Rewind to June last year and Jan-Lennard Struff was at a career-high No. 21 in the Pepperstone ATP Rankings, having advanced to the final on home soil in Stuttgart. After starting the season at No. 150, the big-hitting German was playing the tennis of his life aged 33, having also reached his maiden ATP Masters 1000 title match two months earlier in Madrid and the quarter-finals in Monte-Carlo.
“I built up a lot of good matches in the first months, but from the clay court season, Monte-Carlo and Madrid were just great tournaments,” Struff told ATPTour.com. “I climbed up the rankings and wanted to qualify for Paris for the main draw and I needed to win some rounds in Monte-Carlo. I was very happy with this and my performances in Monte-Carlo and Madrid… Then the Stuttgart final at home, it was nice. And Halle, a home tournament. I was in a good position.”
Enjoying the best season of his career, the German was set to attack Wimbledon and the North American hard-court swing as a Top 30 player, a ranking which would have guaranteed him a seeding at upcoming events.
However, disaster struck following Halle, with Struff forced to withdraw from Wimbledon due to a hip injury.
“The injury was not a small injury, so it was tough. I was so up and then went back down to earth straight away,” Struff said. “I needed to stop for three months, which was pretty tough because I had a high ranking. At Wimbledon I was going to be seeded and playing the US swing I would have been seeded and I wasn't seeded that many times in my career. I was really looking forward to that period.
“[The injury] was strange. I played a lot of matches and it was a very intense beginning of the year, but we still don't have some indicators of why it really happened at that moment. If it was just a lot of matches or something else. We were looking carefully at the body, but injuries are part of the game.”
Struff’s injury would keep him out for three months. While the German enjoyed spending time with his family and keeping an eye on the Tour from afar, the lack of uncertainty around his return was a frustration.
“In the beginning I couldn't work that much because it was just not possible,” Struff said. “But you try from the first day to think maybe you can go in four weeks again and you stay fit and do other things. This is not easy to structure straight away, because you're hoping to get back as fast as possible and you don't want to lose fitness, so you don't allow yourself to put the holidays in, so I just went four days with the family, five days to the Netherlands. It's harder to plan your comeback when you don't quite know the timings.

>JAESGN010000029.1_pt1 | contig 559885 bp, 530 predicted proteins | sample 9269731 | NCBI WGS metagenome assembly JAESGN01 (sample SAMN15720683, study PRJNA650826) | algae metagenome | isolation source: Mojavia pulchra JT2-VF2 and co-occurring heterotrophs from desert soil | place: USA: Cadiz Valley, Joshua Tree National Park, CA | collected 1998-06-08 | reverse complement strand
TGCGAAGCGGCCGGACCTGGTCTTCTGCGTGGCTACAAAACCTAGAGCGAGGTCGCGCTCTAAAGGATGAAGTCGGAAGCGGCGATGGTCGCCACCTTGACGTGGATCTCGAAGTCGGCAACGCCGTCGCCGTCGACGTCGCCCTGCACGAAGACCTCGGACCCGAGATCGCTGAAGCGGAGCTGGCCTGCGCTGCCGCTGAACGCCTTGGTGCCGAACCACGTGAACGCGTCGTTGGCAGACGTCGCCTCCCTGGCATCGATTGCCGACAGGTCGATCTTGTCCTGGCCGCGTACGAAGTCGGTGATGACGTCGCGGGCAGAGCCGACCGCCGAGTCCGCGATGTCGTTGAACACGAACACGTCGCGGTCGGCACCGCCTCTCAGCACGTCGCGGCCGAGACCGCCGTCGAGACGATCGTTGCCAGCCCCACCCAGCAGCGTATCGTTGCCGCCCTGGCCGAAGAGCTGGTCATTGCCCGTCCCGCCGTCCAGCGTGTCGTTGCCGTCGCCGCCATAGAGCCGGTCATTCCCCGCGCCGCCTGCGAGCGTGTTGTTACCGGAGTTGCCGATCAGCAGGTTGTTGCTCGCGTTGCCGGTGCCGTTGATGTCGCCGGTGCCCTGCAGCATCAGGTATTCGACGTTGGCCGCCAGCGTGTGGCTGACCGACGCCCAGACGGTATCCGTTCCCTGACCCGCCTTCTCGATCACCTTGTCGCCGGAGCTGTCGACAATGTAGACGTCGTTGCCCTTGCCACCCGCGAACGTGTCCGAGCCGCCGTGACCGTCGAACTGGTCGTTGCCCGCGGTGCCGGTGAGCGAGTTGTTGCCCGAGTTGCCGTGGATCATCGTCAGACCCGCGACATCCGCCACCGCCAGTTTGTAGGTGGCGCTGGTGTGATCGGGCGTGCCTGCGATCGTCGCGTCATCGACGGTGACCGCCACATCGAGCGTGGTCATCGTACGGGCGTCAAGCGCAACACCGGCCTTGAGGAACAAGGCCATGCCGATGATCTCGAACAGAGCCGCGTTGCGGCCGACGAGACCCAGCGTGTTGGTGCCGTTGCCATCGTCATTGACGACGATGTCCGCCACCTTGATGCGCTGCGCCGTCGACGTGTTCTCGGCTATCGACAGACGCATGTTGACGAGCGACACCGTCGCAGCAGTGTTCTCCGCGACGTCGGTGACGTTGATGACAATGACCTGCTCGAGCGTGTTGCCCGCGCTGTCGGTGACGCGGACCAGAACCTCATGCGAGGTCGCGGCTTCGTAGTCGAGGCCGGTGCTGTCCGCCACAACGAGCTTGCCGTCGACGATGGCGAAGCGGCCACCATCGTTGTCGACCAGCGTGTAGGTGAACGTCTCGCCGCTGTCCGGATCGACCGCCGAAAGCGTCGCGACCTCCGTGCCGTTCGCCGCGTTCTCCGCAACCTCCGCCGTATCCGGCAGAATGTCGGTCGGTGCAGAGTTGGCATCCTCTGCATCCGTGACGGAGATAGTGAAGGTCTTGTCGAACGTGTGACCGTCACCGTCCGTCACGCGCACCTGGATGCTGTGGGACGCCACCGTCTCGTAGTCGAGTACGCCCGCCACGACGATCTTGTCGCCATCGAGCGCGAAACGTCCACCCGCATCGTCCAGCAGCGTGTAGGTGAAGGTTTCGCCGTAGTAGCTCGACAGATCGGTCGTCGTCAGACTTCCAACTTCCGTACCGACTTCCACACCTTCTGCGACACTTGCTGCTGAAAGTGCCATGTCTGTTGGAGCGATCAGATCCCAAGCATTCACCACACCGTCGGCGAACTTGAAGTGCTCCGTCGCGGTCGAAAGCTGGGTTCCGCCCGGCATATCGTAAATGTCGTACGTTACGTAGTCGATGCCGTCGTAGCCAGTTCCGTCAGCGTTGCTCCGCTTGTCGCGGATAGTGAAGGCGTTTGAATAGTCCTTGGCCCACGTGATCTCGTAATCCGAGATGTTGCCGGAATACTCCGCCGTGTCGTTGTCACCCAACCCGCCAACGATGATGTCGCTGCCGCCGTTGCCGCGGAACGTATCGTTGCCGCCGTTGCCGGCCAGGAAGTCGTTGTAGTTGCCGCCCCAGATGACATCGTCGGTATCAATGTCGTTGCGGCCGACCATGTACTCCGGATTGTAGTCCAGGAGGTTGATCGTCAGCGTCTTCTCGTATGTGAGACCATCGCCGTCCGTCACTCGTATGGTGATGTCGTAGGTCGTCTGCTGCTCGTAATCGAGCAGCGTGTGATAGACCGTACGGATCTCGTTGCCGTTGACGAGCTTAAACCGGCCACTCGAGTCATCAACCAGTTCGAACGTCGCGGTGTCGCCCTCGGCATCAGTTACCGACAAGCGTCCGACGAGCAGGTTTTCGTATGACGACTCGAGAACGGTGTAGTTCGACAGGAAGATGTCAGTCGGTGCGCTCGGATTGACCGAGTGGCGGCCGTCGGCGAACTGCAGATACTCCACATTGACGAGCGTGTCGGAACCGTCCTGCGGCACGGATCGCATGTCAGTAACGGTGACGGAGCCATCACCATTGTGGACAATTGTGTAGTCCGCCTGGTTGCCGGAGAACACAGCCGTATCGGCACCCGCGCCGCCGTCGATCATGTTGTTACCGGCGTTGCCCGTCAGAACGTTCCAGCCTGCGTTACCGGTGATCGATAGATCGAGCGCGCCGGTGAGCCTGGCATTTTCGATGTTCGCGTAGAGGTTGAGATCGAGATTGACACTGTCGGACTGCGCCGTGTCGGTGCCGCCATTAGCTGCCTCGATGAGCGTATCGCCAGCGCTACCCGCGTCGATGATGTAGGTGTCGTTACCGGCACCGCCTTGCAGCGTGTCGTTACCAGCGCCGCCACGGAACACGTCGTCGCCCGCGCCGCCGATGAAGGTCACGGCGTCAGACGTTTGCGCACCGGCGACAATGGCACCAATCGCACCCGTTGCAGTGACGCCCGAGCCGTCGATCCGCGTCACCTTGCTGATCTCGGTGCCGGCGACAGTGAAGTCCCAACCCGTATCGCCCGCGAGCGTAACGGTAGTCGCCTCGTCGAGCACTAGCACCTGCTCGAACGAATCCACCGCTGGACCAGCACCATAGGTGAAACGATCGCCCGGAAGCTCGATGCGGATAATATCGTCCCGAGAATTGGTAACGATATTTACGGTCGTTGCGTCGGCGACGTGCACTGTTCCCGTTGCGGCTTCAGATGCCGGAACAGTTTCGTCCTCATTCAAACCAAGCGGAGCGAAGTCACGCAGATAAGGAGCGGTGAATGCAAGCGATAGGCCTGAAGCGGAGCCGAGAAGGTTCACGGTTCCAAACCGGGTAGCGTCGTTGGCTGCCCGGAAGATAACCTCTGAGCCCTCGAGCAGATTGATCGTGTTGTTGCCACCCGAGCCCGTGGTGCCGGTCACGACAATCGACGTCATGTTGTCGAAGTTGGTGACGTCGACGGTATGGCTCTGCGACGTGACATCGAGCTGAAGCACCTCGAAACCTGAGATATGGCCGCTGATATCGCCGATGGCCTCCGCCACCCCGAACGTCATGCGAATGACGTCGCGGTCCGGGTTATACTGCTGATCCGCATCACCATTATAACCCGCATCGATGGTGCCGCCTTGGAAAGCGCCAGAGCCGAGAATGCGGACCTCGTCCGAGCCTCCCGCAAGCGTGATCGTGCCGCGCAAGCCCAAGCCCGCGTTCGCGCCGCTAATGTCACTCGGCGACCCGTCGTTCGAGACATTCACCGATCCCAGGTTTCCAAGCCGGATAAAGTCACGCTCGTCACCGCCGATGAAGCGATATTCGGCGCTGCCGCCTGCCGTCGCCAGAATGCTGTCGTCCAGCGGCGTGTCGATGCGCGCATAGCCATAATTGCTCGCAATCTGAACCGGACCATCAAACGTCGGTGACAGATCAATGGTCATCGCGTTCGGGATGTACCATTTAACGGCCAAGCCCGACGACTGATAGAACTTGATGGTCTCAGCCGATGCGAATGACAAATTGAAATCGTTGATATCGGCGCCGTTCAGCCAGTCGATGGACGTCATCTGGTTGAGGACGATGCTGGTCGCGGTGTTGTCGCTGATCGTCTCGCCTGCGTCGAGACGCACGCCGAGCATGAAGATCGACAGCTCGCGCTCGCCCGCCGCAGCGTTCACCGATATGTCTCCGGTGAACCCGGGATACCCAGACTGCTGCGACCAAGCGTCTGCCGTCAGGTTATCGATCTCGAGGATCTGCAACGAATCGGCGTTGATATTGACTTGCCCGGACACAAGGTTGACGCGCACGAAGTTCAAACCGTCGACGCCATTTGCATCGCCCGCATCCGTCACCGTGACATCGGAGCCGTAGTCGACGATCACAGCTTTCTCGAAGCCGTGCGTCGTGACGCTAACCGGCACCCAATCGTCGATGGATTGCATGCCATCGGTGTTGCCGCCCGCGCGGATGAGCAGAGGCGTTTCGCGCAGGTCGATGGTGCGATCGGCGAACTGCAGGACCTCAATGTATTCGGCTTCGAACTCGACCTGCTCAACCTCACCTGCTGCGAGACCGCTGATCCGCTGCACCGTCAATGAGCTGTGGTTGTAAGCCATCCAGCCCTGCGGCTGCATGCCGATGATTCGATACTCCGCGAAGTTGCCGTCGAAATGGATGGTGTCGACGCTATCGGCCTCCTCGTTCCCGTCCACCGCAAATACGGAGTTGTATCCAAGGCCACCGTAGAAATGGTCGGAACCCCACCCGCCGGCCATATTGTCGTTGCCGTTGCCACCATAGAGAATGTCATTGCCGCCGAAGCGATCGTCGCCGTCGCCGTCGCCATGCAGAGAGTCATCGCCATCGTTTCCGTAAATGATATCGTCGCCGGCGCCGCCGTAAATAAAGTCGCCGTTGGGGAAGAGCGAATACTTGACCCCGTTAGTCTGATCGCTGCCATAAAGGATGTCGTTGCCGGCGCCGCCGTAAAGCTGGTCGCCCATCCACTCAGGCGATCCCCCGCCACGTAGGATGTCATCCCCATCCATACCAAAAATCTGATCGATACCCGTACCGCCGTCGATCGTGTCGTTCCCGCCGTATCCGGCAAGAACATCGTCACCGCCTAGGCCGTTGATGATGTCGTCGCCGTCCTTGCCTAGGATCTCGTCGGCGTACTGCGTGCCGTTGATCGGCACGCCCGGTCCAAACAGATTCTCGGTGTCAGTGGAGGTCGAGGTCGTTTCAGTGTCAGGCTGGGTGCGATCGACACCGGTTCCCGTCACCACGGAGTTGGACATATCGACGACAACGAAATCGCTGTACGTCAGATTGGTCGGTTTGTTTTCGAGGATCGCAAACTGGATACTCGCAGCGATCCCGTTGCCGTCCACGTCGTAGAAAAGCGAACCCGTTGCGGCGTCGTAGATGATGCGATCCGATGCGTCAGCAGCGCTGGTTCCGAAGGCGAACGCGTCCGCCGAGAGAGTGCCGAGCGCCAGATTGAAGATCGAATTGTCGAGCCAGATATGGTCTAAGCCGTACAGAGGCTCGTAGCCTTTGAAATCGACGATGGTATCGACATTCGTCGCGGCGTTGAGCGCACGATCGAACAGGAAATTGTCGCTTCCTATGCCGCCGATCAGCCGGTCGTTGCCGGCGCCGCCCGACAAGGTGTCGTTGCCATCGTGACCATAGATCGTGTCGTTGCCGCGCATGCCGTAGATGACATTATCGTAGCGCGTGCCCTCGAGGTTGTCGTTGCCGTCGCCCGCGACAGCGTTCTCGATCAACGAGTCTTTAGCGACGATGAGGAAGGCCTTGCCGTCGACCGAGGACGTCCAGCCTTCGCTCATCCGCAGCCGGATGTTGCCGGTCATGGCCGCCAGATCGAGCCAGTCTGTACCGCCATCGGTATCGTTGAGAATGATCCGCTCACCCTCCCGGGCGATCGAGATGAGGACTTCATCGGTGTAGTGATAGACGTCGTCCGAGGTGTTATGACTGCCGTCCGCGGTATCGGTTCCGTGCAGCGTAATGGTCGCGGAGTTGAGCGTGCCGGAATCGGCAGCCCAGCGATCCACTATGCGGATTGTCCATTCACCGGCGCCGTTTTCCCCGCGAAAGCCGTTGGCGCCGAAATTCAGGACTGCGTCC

“I sometimes didn't watch a lot of tennis, sometimes I watched a bit, because it's tough to see other players playing, but still I love the game and still like to watch some games. It was not easy, but I could focus on my family.”
The six-time ATP Challenger Tour titlist did not pick up a racquet for seven weeks, eventually returning in Zhuhai in September. He then finished the season impressively, reaching his third tour-level semi-final of the year in his final event of 2023 in Sofia. He ended the year at No. 25.
His rise from No. 167 in January 2023 to No. 21 in June, coupled with his standout runs in Madrid and Stuttgart, helped him win the Comeback Player of the Year in the 2023 ATP Awards.
“It was special. I think there were many contenders who deserved it. I was just happy,” Struff said. “I'm happy because I want to thank everybody who voted for me. I know it's voted by the players, so I think they recognised how much struggle it was coming back from 150 at 32/33 years [old]. It's not the youngest age of tennis players, but to come back and even reach my career-high ranking. I feel proud because they gave me the award and a lot of players voted for me.
“I was really happy with the way I finished in the Top 30. I would like to have taken the injury away but I felt like this year was really good. If someone told me going 160 in a year to finish Top 30, career-high ranking, I would take that.”
This week Struff competes at the ABN AMRO Open in Rotterdam, where he begins against Spaniard Alejandro Davidovich Fokina. Aged 33, the German is the third-oldest player inside the Top 50, behind only 36-year-old Novak Djokovic and 35-year-old Adrian Mannarino. The average age of players inside the Top 100 is 26.4.
Having reached just one tour-level final before 2023, the German is now flying higher than ever. But why?
“I was always a player who was developing later,” Struff said. “If you see players coming up like Jannik Sinner or Alcaraz, they're so good in that early stages of their careers and for me, I wasn't that good in the youth. I just got a picture from a friend when we were playing under 16 in Germany. I was ranked No. 38 or No. 39 in my age. So I wasn't that great in juniors, but I always believed and had a dream to do it.
"I was small. I was I think 16 and I was like one meter and 78 centimetres. And I grew 18 centimetres in two years, which helped my serve, my game, the power. From that point on, it went much better. It's strange, but I developed a bit later. You see some other players like Mannarino reaching his career high now, he's playing amazing and there are still a lot of great older players.”
Still chasing an elusive first tour-level title, Struff will hope this is his week in Rotterdam, where the first ATP 500 of the season takes place.